Importantly, an approach primarily based on the development of innovative health care also threatens to sideline genomic research that might offer more substantive benefit for populations experiencing health disparities. An emerging body of preliminary data related to epigenetics, the microbiome, and genetic modifiers of response to the environment points to a range of opportunities for genomic tools to elucidate the causal pathways of health disparities. Promising findings on epigenetic changes related to childhood adversity, for example, point to ways in which genomics could contribute to a better understanding of how social disadvantage is embodied and expressed. Research efforts of this kind might ultimately help policy makers to weigh priorities when allocating resources to address social determinants of health.
Health disparities are complex and multifactorial. Reducing health gaps in the United States will require researchers and clinicians from many disciplines who share a common understanding of key terms and the role of social determinants of health to work in close collaboration with affected communities. Resolving a fundamental misunderstanding about the relationship between genomics and health disparities may create new opportunities for research collaborations, allowing large research investments in genomics to be leveraged for promising population health research. Failure to do so has the potential to deepen mistrust of scientific research and health care among those populations most burdened by health disparities.
London attack: Why no amount of political correctness will save the world from Islamist terrorism
The attack near the British Parliament, we have been told, was carried out by a Birmingham-based Briton called Khalid Masood whose birth name was Adrian Elms before he converted to Islam. The 52-year-old was a history-sheeter who had previously dallied with terrorists, without throwing his hat into the ring, and was briefly a subject of interest for British spy agency MI5.
Reuters quoted London police as saying that Masood "had a range of previous convictions for assaults, including GBH (grievous bodily harm), possession of offensive weapons and public order offences" but there was "no prior intelligence about his intent to mount a terrorist attack."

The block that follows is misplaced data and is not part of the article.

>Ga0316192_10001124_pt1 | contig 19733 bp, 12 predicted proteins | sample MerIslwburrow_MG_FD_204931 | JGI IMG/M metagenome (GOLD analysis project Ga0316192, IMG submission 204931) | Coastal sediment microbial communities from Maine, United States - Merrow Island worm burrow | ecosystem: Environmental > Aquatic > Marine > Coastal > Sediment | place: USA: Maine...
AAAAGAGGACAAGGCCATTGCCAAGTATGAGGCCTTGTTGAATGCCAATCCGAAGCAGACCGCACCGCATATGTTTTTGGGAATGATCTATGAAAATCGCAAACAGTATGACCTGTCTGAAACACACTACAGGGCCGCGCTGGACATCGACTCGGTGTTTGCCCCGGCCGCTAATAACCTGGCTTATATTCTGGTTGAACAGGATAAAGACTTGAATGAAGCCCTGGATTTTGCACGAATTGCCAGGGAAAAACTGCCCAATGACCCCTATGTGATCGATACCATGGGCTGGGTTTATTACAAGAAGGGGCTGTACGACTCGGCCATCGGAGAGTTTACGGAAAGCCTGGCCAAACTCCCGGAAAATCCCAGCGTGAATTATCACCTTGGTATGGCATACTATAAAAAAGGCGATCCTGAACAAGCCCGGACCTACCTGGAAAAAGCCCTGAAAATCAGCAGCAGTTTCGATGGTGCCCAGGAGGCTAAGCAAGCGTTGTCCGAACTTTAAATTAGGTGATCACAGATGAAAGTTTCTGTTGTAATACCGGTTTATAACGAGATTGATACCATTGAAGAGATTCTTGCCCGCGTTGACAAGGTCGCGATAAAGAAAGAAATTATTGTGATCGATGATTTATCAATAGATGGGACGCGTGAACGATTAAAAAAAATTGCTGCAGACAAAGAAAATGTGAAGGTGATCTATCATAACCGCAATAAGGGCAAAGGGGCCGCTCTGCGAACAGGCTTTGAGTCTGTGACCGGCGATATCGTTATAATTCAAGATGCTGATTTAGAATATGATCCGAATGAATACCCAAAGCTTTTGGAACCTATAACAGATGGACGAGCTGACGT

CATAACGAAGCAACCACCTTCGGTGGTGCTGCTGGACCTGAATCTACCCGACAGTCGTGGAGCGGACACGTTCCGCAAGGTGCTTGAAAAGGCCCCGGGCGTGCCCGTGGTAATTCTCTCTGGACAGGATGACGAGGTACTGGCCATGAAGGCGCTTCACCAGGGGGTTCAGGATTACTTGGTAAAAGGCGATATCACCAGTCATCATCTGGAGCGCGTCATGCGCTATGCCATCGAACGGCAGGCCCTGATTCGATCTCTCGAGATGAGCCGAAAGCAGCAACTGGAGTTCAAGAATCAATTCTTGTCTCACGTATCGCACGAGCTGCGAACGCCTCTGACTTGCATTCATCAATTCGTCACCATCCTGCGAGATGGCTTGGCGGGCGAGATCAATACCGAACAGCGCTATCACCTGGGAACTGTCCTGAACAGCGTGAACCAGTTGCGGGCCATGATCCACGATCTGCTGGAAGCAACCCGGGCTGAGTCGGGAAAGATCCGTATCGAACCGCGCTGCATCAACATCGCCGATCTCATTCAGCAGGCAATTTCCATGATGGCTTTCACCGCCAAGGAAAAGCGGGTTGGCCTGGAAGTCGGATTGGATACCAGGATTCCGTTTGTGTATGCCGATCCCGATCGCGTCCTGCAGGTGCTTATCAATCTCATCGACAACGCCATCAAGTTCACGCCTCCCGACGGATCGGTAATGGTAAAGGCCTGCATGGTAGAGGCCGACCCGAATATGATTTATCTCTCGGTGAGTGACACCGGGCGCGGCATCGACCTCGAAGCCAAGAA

Till this Wednesday.
The Islamic State connection
A petty criminal without any known linkages with religious fundamentalism, Masood fits right into the profile of individuals targeted or recruited by Islamic State which has since claimed responsibility for the attack. The New York Times correspondent Rukmini Callimachi, who covers Islamic State/Al-Qaeda operations and has done extensive research in areas of global terrorism, recently wrote in an article how a "secretive branch" of Islamic State built a global terrorist empire by tapping into the local criminal network. Harry Safro, an Islamic State defector from Germany, told her that "new converts to Islam" with no established ties to radical groups are extensively targeted either online or through sleeper cells.
The bond between Islamic State and so-called 'lone wolf' attackers (who may have never travelled abroad and have either been self-radicalized or via an operative) is a trade-off. Islamic State finds it easier to transfer petty criminal "skills" to jihadism and for the crook, the act of terror offers a path to glory and perhaps even redemption.
A study on the link between petty crime and jihadism by authors Rajan Basra, Peter R. Neumann and Claudia Brunner (referred to by Callimachi in a tweet) finds evidence for this 'redemption narrative'. According to the study, "jihadism offered redemption for crime while satisfying the same personal needs and desires that led them to become involved in it, making the ‘jump’ from criminality to terrorism smaller than is commonly perceived."
At this stage it is not very clear whether Masood had been in any contact with an operative or had pledged allegiance to Islamic State but the telltale signs indicate that he perhaps got self-radicalised, becoming what the media describes him — 'the lone wolf'.
'Lone wolf', a semantic jugglery and study in self-delusion
There is already a mountain of literature, reports, studies and articles on why the term 'lone wolf' is misleading when it comes to Islamist terrorism. In an article for The Guardian Jason Burke has written why "talk of lone wolves misunderstands how Islamic militancy works"; research analyst Bridget Moreng has written in Foreign Affairsjournal on how Islamic State inspires, recruits and trains 'lone wolves' and Callimachi has cited the example of an aborted terrorist attack in Hyderabad to explain this in her article: 'How ISIS Guides World’s Terror Plots From Afar'.